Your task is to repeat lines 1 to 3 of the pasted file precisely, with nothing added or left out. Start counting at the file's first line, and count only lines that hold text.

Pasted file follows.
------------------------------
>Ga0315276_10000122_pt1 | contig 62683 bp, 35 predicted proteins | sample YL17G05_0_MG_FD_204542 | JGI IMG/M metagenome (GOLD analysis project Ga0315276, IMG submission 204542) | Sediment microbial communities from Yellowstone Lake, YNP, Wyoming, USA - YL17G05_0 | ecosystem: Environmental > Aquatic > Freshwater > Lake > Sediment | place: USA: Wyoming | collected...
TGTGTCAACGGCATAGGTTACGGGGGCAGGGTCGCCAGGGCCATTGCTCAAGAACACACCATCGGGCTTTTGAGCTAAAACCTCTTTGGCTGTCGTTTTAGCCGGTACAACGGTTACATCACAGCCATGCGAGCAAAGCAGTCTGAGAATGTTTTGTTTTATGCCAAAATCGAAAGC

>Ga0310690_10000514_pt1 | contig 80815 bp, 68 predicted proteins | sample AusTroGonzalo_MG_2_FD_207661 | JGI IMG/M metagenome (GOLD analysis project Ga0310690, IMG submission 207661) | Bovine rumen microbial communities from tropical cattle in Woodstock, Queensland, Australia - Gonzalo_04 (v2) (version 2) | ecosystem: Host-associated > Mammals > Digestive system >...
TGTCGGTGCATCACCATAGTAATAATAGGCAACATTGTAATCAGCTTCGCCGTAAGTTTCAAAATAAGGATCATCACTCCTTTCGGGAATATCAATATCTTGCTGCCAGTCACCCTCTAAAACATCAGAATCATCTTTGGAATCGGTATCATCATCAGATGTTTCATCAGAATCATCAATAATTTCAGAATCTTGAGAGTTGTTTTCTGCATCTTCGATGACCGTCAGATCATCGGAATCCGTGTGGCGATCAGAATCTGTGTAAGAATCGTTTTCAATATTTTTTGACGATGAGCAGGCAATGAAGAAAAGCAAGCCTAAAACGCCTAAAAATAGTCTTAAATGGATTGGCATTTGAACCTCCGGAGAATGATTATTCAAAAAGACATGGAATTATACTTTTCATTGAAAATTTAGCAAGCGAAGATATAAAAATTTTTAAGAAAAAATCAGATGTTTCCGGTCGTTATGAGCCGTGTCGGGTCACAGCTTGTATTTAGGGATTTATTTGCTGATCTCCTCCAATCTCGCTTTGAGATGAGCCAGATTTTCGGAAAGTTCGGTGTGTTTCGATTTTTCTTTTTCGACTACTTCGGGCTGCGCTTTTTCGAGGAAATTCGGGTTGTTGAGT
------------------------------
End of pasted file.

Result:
>Ga0315276_10000122_pt1 | contig 62683 bp, 35 predicted proteins | sample YL17G05_0_MG_FD_204542 | JGI IMG/M metagenome (GOLD analysis project Ga0315276, IMG submission 204542) | Sediment microbial communities from Yellowstone Lake, YNP, Wyoming, USA - YL17G05_0 | ecosystem: Environmental > Aquatic > Freshwater > Lake > Sediment | place: USA: Wyoming | collected...
TGTGTCAACGGCATAGGTTACGGGGGCAGGGTCGCCAGGGCCATTGCTCAAGAACACACCATCGGGCTTTTGAGCTAAAACCTCTTTGGCTGTCGTTTTAGCCGGTACAACGGTTACATCACAGCCATGCGAGCAAAGCAGTCTGAGAATGTTTTGTTTTATGCCAAAATCGAAAGC

>Ga0310690_10000514_pt1 | contig 80815 bp, 68 predicted proteins | sample AusTroGonzalo_MG_2_FD_207661 | JGI IMG/M metagenome (GOLD analysis project Ga0310690, IMG submission 207661) | Bovine rumen microbial communities from tropical cattle in Woodstock, Queensland, Australia - Gonzalo_04 (v2) (version 2) | ecosystem: Host-associated > Mammals > Digestive system >...